And there are good and sufficient sociobiological reasons why this should be so. Why we as a species are "hardwired" in this direction. If there were a tribe of cavemen who were not primarily interested in number one, virtually to the exclusion of everyone else, they would have long ago died off. Better yet, if this theoretical tribe focused their limited benevolence widely, instead of narrowly, to their family members, friends and neighbors, they would have gone extinct. We are descended from folk like those; that is why we are the way we are, in the main. Yes, there are some very few exceptions, but they only prove the general rule. We are focused on our narrow little lives, because this was required by our ancestors, as a matter of survival.
I entirely agree with your goals: to reduce or better yet eliminate the massive viciousness that now plagues us, such as the mass murder, slavery, etc., you mentioned so eloquently. But your means toward this end, increasing the level of benevolence in society, and widening its focus, I think are doomed to failure based on these considerations.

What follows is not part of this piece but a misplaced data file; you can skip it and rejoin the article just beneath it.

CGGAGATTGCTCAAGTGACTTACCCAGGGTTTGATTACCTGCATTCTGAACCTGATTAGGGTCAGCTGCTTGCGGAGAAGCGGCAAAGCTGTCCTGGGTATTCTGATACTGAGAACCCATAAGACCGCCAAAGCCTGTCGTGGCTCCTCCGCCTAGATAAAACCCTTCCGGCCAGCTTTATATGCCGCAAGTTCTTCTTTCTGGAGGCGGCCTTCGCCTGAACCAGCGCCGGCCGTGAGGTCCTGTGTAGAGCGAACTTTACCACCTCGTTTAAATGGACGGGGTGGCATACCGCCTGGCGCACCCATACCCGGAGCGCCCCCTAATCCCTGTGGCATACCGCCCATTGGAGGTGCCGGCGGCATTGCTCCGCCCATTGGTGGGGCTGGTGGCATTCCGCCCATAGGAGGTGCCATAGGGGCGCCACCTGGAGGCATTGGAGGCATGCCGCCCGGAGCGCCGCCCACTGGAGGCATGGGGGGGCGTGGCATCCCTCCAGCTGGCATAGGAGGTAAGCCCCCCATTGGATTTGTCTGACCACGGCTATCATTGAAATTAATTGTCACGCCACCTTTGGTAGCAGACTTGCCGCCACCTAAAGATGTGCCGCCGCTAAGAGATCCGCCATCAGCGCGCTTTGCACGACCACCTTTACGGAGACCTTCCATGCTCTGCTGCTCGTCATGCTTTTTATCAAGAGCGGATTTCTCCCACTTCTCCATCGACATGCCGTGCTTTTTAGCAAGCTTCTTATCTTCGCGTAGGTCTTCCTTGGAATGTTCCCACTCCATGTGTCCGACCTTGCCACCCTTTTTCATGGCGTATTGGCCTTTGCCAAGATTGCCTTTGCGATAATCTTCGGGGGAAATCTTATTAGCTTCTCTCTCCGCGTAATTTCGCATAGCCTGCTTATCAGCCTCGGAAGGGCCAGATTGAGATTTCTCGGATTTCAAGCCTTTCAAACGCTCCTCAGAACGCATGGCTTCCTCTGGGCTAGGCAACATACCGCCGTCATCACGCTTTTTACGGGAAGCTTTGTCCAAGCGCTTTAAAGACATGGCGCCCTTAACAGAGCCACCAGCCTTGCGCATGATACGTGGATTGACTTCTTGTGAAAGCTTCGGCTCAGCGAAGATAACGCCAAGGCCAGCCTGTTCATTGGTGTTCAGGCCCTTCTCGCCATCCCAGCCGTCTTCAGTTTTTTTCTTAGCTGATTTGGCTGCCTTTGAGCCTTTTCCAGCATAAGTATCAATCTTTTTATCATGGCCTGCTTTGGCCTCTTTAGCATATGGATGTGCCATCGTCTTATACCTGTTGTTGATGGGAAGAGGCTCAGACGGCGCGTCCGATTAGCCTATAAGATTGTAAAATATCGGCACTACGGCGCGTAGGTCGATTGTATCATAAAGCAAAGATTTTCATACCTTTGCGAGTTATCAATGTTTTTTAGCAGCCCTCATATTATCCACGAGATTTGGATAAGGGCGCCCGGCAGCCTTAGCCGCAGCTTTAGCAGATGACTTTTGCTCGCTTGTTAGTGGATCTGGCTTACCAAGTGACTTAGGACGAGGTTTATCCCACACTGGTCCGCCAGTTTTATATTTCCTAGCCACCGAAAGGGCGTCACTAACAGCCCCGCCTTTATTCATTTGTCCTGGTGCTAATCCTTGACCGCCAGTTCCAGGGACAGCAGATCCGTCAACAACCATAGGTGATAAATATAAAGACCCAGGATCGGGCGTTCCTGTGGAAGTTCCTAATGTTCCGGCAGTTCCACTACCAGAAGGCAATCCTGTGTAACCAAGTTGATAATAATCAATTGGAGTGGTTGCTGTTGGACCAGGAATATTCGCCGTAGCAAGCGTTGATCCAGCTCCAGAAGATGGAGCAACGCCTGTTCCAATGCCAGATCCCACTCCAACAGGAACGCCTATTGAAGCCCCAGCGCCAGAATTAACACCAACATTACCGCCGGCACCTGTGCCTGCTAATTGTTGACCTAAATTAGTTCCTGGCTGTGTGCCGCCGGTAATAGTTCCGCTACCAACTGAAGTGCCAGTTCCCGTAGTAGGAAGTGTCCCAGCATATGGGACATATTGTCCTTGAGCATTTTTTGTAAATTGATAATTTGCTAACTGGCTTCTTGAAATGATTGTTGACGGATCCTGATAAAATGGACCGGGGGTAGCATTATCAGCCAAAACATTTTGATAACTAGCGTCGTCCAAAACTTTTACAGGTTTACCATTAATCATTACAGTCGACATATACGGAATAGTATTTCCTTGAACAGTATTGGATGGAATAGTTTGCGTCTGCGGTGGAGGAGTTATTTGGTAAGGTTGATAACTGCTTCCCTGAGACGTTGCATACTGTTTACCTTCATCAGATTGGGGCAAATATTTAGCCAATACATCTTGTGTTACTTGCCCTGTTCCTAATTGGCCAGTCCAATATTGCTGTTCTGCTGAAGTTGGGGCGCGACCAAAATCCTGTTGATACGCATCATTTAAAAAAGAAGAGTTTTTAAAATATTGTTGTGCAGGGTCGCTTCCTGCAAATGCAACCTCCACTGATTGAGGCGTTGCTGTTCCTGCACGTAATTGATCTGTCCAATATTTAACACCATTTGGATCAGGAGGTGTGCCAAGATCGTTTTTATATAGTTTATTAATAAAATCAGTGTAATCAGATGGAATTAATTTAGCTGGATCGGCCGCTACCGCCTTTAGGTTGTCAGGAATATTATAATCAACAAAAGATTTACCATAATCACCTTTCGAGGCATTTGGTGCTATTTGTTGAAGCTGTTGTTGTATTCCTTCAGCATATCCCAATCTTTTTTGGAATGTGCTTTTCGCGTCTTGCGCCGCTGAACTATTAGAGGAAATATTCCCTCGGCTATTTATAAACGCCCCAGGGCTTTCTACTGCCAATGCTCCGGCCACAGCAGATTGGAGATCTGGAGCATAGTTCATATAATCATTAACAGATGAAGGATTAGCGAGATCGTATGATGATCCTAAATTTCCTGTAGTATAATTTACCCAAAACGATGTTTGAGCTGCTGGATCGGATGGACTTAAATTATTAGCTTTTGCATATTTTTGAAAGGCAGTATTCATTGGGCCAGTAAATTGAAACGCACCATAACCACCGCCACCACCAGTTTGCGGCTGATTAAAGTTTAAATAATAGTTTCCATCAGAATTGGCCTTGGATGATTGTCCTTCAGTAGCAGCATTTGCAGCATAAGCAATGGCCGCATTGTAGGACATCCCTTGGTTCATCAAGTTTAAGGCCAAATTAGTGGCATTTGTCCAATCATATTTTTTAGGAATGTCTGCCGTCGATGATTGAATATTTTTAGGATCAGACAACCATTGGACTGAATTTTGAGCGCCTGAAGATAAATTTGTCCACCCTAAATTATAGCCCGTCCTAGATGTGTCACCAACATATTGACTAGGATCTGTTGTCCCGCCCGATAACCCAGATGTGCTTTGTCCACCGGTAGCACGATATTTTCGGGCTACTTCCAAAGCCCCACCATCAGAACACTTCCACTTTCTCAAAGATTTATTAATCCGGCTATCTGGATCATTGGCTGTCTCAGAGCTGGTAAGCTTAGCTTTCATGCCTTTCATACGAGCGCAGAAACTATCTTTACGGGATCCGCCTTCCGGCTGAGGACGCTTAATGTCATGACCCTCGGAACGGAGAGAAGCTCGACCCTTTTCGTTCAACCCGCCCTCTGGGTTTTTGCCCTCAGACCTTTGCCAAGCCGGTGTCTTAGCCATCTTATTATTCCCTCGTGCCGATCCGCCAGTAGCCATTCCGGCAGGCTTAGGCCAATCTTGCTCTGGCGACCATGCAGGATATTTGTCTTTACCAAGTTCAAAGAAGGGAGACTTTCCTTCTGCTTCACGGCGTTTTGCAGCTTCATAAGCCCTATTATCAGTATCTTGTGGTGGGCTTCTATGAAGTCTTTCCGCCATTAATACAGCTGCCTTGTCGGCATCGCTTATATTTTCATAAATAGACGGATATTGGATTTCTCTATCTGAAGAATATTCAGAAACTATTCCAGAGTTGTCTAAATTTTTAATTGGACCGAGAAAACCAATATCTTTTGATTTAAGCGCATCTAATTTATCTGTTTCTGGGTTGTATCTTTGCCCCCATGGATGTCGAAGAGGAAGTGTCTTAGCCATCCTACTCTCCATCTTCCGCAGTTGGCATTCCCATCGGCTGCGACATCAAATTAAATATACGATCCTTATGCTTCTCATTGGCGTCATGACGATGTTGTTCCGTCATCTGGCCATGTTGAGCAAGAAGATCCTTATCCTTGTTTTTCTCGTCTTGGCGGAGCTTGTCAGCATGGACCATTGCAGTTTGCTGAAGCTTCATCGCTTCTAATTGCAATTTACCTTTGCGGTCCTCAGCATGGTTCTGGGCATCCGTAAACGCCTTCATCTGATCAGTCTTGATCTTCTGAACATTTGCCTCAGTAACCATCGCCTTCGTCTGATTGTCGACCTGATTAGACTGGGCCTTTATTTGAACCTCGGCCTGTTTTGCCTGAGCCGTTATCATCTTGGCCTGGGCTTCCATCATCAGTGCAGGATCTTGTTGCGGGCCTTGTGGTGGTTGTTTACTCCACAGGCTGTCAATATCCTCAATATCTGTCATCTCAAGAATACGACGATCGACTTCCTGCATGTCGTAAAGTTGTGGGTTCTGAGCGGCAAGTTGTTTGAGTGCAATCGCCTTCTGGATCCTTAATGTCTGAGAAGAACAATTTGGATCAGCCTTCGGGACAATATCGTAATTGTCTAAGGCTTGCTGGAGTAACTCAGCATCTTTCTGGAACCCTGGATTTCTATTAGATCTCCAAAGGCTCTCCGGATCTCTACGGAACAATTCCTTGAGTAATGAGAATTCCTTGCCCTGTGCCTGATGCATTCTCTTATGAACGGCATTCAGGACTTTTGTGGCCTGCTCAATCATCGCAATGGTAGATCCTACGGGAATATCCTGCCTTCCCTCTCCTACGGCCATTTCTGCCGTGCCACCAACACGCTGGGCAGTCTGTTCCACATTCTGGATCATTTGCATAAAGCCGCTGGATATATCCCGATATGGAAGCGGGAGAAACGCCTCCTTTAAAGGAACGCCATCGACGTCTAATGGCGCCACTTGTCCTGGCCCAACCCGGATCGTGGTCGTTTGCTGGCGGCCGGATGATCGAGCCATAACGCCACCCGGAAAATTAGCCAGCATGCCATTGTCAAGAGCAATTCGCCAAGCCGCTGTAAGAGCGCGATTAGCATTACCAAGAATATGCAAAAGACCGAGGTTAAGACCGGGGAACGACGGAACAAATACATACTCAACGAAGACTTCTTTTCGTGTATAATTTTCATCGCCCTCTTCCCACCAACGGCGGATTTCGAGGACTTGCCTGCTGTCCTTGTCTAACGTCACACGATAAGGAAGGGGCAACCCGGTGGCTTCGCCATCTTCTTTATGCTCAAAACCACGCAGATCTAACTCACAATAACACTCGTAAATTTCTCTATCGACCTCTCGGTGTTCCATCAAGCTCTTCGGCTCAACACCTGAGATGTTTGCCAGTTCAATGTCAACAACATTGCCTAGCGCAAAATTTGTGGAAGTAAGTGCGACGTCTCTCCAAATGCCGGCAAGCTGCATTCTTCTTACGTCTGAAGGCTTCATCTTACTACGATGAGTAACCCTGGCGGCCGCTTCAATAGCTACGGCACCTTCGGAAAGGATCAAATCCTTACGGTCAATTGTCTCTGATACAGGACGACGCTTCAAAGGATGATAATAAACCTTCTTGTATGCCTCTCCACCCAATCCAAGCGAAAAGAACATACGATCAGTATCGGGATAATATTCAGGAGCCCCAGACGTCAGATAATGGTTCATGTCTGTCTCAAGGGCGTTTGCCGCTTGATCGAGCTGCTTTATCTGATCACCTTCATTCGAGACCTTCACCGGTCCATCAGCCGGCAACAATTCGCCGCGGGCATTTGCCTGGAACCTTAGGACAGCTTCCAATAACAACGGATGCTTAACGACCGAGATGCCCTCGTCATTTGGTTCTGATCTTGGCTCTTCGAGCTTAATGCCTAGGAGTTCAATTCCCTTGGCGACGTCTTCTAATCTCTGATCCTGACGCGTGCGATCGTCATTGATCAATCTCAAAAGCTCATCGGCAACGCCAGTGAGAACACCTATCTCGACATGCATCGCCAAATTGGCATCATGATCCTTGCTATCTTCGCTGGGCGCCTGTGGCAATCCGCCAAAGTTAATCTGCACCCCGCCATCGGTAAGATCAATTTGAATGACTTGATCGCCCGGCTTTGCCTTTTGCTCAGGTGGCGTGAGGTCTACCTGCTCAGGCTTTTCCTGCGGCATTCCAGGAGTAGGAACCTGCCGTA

You may not have noticed, but all the countries you mentioned as examples of brutality were underdeveloped or retrogressing ones (you called them "developing countries" but that is just a bit of misleading political correctitude you might consider jettisoning). This leads to an alternative means toward eradicating the cruelty: economic development. Happily, Adam Smith again rides to the rescue. The full title of his most famous book is An Inquiry into the Nature and Causes of the Wealth of Nations. His recipe for economic development was, in a nutshell, with some slight reservations: laissez-faire capitalism. Murray N. Rothbard, my own mentor, goes much further, and criticizes Adam Smith himself for deviating too widely from this proper goal of full economic freedom.